Increasing Implementation of Conservation Practices to Protect Groundwater Quality

Increasing Implementation of Conservation Practices to Protect Groundwater Quality (Increasing Implementation) is an innovative, collaborative project led by the Southern San Joaquin Valley (SSJV) Management Practices Evaluation Program (or MPEP) Committee to increase implementation of practices that protect groundwater from pollution by nitrate in fertilizers applied to irrigated lands in the SSJV and beyond.

The MPEP was devised to complement other components of the Region 5 (Central Valley) Water Quality Control Board’s Irrigated Lands Regulatory Program general orders. This facet of the orders, along with the Groundwater Quality Management Plans, contains most of the actions to actually protect water quality, along with the most rigorous performance demonstrations. The MPEP moves beyond simple metrics that might indicate a problem to identifying solutions.

Seven coalitions, representing more than 7,100 growers farming approximately 1.85 million acres of irrigated land south of Fresno, formed the SSJV MPEP Committee to implement the MPEP. Their MPEP Workplan has been developed with extensive input from State and Central Valley Water Board staffs and with technical partners at United States Department of Agriculture (USDA) Natural Resources Conservation Service (NRCS), University of California (UC), California Department of Food and Agriculture (CDFA), and California State University (CSU). The Committee and technical team have also reached out to other irrigated lands coalitions and the dairy industry to exchange ideas and promote consistent approaches. The Central Valley Water Board conditionally approved the workplan in May 2017.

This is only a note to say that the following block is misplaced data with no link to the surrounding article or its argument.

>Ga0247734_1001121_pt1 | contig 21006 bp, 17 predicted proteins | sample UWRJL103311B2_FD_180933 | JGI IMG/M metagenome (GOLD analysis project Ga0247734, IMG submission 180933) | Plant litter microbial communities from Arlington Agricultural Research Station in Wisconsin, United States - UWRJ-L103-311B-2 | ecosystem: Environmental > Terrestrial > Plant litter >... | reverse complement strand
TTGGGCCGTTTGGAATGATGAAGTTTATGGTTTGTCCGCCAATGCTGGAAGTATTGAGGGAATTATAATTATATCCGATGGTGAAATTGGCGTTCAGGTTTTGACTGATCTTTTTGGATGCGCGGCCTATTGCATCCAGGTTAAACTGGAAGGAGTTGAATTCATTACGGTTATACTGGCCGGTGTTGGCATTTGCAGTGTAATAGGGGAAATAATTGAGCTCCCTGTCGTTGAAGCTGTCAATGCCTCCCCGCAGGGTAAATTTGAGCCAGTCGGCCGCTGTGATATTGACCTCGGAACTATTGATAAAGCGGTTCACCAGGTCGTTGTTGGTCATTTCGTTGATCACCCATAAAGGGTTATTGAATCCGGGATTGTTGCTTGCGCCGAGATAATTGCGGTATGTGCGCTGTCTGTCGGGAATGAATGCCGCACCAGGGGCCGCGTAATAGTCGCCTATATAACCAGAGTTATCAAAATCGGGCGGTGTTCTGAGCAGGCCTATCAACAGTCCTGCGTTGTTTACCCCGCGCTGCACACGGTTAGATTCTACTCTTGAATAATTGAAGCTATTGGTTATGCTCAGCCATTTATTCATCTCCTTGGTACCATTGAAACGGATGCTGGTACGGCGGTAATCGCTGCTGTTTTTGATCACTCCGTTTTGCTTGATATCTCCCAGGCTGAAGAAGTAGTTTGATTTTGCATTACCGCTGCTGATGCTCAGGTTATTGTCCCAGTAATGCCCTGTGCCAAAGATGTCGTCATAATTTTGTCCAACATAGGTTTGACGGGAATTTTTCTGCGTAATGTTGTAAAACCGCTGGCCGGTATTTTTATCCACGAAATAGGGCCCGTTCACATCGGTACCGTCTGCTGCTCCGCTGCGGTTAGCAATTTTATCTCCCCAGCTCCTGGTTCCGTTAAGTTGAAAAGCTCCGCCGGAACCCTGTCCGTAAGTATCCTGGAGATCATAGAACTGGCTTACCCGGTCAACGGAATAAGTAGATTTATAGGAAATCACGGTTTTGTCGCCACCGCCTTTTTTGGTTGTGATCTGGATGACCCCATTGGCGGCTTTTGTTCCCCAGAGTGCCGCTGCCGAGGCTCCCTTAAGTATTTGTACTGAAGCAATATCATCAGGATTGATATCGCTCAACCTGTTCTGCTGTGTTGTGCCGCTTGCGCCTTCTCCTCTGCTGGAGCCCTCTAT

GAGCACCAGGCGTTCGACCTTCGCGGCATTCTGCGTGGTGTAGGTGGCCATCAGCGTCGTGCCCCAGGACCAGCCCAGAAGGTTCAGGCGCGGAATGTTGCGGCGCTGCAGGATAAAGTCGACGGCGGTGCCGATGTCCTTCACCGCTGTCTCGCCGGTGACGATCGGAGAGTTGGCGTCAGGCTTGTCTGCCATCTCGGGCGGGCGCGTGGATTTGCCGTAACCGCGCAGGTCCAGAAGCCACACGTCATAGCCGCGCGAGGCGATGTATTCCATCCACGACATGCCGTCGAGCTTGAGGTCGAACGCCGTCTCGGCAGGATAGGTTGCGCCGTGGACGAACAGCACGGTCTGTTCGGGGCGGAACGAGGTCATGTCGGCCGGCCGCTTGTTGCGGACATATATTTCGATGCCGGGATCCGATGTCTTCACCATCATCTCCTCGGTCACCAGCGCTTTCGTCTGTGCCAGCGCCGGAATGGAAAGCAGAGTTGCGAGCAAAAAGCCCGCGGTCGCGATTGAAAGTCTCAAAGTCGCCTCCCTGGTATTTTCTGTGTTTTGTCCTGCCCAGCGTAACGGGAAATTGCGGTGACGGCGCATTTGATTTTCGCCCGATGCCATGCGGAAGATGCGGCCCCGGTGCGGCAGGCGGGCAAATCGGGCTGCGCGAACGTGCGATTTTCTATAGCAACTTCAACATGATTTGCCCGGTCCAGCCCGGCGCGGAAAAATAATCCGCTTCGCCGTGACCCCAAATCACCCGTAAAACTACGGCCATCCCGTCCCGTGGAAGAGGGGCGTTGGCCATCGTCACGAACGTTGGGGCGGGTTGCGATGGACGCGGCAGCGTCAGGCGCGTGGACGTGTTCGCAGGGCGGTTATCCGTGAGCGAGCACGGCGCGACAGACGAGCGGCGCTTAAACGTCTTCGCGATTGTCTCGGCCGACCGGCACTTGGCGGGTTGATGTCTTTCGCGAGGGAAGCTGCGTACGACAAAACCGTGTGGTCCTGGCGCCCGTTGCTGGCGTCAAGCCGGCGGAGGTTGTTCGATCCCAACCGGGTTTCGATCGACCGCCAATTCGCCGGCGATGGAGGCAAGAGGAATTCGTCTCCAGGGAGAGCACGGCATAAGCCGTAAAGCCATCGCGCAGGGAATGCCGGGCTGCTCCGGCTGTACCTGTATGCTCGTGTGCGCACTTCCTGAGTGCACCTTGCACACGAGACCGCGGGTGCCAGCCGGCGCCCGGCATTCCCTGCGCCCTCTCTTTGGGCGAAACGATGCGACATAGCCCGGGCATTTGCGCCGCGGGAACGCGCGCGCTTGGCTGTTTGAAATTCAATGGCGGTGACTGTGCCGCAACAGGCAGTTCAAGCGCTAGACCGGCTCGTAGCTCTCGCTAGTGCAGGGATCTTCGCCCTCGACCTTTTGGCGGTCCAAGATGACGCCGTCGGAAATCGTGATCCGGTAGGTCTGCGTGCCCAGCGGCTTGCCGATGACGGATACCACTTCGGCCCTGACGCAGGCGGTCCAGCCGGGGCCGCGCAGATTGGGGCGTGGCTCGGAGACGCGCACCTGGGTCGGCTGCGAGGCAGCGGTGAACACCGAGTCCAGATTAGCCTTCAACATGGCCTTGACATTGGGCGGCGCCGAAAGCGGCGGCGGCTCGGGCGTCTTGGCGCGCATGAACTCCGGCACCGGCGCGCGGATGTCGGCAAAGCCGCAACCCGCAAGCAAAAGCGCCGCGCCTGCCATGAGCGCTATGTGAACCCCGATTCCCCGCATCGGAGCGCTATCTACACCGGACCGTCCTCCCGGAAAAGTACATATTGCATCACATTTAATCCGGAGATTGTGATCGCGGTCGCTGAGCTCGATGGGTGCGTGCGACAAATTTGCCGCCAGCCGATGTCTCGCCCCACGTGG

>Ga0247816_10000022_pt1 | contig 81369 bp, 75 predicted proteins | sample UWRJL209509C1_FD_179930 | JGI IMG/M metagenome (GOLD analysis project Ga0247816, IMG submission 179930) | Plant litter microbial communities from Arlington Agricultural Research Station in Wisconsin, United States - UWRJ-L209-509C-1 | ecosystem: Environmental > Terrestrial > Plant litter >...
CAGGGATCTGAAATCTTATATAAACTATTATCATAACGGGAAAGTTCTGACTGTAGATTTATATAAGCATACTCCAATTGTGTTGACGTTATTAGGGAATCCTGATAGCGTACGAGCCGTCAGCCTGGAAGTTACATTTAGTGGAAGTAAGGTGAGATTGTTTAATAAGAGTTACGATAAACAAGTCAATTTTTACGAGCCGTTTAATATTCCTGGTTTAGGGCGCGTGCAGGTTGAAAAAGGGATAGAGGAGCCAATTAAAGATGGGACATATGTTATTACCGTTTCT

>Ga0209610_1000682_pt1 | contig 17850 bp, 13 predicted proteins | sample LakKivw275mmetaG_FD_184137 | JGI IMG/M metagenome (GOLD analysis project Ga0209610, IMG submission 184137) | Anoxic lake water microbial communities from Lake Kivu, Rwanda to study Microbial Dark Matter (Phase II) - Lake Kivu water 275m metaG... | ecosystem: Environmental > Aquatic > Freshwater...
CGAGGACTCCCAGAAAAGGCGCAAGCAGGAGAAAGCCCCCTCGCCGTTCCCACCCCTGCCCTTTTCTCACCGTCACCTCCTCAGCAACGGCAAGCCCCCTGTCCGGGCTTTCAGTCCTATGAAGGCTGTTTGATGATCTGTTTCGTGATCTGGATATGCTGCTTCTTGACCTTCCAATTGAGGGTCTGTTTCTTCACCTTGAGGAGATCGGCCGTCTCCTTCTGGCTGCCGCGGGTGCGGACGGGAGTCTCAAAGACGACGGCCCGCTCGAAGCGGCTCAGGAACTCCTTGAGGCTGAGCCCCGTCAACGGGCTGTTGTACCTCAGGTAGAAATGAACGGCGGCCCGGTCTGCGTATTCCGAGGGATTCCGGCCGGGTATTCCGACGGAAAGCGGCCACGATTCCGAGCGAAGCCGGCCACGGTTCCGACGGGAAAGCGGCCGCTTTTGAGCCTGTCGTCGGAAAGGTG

The Increasing Implementation Project helps to support implementation of the MPEP through its first three years.


The Increasing Implementation Project was awarded $2 million over three years by the United States Department of Agriculture Natural Resources Conservation Service Conservation Innovative Grant program. This award is matched with with member, partner, and collaborator contributions exceeding $2 million. In addition, the Committee funds other MPEP activities, either directly or (when available) with the assistance of outside funding.


Launched in late 2016, the Increasing Implementation Project has five main objectives:

1) Identify protective practices for Central Valley agriculture
2) Adapt the USDA’s Soil and Water Assessment Tool (SWAT) for Central Valley agriculture
3) Increase adoption of protective practices through intensive producer/advisor outreach and an online decision support tool
4) Assess adoption of protective practices by comparing a 2016 benchmark assessment with practices implemented throughout the project duration
5) Quantify the reductions in nitrate leaching at the landscape-level using SWAT.

Methods employed and practices will be readily available to similar water quality coalitions throughout California and beyond, and can be configured and tailored to meet distinct regional needs.

The SSJV MPEP Committee is partnering with NRCS, CDFA, UC, and CSU to implement the project, which mirrors the MPEP implementation model to protect groundwater quality.

This project is innovative because: 1) it is broad-based and producer-led, 2) it encompasses a broad range of technical partnerships and collaborators, 2) it adapts a proven tool (i.e., SWAT) to simulate agricultural nitrate leaching in the Central Valley; and 3) it is unprecedented in its potential to reduce nitrate leaching from irrigated lands toward groundwater.


This producer-led project leverages technical partners and a large community of collaborators to develop an innovative toolbox to help protect groundwater quality from nitrate due to fertilizers applied to irrigated crops in California. To support this effort, the Committee has contracted with a team of agronomists, horticulturalists, plant nutritionists, soil scientists (specialists in soil management, fertility, physics, chemistry, and modeling), and hydrogeologists.

This is a 3-year project and is organized into the following four technical tasks. A project timeline follows the discussion of the tasks.


• Task 1. Research and Producer Outreach with Technical Partners